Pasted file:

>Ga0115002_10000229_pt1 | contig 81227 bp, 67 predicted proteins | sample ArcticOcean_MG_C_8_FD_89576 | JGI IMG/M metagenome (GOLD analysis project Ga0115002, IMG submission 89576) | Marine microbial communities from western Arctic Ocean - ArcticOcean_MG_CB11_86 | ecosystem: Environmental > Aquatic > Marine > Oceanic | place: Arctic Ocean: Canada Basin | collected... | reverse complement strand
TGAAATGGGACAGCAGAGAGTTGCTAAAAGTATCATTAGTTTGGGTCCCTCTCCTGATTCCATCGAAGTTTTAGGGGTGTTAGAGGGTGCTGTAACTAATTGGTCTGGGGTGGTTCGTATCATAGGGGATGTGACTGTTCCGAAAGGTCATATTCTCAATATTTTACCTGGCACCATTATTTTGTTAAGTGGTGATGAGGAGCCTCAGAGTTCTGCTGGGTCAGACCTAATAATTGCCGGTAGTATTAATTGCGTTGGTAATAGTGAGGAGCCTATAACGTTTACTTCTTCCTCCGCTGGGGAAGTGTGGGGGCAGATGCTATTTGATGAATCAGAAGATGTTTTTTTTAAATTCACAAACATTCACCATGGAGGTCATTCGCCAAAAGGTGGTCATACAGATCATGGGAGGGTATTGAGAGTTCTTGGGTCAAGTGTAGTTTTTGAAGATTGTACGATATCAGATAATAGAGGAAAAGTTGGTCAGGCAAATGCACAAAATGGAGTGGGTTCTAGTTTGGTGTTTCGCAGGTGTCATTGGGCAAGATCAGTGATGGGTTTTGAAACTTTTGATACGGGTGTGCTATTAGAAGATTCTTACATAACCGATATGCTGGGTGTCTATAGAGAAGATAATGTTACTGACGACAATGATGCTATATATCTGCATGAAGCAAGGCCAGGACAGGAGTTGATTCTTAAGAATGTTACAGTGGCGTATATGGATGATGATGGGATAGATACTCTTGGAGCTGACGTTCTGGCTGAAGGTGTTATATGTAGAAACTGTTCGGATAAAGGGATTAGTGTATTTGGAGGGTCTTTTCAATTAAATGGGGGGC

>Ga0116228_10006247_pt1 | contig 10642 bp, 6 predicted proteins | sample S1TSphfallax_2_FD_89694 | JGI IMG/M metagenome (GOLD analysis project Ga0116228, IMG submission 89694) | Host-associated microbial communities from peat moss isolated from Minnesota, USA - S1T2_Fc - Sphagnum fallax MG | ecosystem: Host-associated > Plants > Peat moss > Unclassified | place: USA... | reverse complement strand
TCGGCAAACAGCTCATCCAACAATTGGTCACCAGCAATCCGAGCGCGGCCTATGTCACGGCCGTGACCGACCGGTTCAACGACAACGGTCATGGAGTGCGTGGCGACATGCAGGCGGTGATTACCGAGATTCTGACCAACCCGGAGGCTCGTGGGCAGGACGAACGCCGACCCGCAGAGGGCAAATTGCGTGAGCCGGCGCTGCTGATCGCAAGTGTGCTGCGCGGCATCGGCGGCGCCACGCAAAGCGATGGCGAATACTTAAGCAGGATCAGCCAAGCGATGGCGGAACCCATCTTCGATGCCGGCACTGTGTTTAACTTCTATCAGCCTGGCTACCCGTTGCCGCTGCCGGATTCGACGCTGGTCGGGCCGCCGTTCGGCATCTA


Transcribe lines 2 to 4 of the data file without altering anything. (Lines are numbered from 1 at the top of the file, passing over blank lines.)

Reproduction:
TGAAATGGGACAGCAGAGAGTTGCTAAAAGTATCATTAGTTTGGGTCCCTCTCCTGATTCCATCGAAGTTTTAGGGGTGTTAGAGGGTGCTGTAACTAATTGGTCTGGGGTGGTTCGTATCATAGGGGATGTGACTGTTCCGAAAGGTCATATTCTCAATATTTTACCTGGCACCATTATTTTGTTAAGTGGTGATGAGGAGCCTCAGAGTTCTGCTGGGTCAGACCTAATAATTGCCGGTAGTATTAATTGCGTTGGTAATAGTGAGGAGCCTATAACGTTTACTTCTTCCTCCGCTGGGGAAGTGTGGGGGCAGATGCTATTTGATGAATCAGAAGATGTTTTTTTTAAATTCACAAACATTCACCATGGAGGTCATTCGCCAAAAGGTGGTCATACAGATCATGGGAGGGTATTGAGAGTTCTTGGGTCAAGTGTAGTTTTTGAAGATTGTACGATATCAGATAATAGAGGAAAAGTTGGTCAGGCAAATGCACAAAATGGAGTGGGTTCTAGTTTGGTGTTTCGCAGGTGTCATTGGGCAAGATCAGTGATGGGTTTTGAAACTTTTGATACGGGTGTGCTATTAGAAGATTCTTACATAACCGATATGCTGGGTGTCTATAGAGAAGATAATGTTACTGACGACAATGATGCTATATATCTGCATGAAGCAAGGCCAGGACAGGAGTTGATTCTTAAGAATGTTACAGTGGCGTATATGGATGATGATGGGATAGATACTCTTGGAGCTGACGTTCTGGCTGAAGGTGTTATATGTAGAAACTGTTCGGATAAAGGGATTAGTGTATTTGGAGGGTCTTTTCAATTAAATGGGGGGC

>Ga0116228_10006247_pt1 | contig 10642 bp, 6 predicted proteins | sample S1TSphfallax_2_FD_89694 | JGI IMG/M metagenome (GOLD analysis project Ga0116228, IMG submission 89694) | Host-associated microbial communities from peat moss isolated from Minnesota, USA - S1T2_Fc - Sphagnum fallax MG | ecosystem: Host-associated > Plants > Peat moss > Unclassified | place: USA... | reverse complement strand
TCGGCAAACAGCTCATCCAACAATTGGTCACCAGCAATCCGAGCGCGGCCTATGTCACGGCCGTGACCGACCGGTTCAACGACAACGGTCATGGAGTGCGTGGCGACATGCAGGCGGTGATTACCGAGATTCTGACCAACCCGGAGGCTCGTGGGCAGGACGAACGCCGACCCGCAGAGGGCAAATTGCGTGAGCCGGCGCTGCTGATCGCAAGTGTGCTGCGCGGCATCGGCGGCGCCACGCAAAGCGATGGCGAATACTTAAGCAGGATCAGCCAAGCGATGGCGGAACCCATCTTCGATGCCGGCACTGTGTTTAACTTCTATCAGCCTGGCTACCCGTTGCCGCTGCCGGATTCGACGCTGGTCGGGCCGCCGTTCGGCATCTA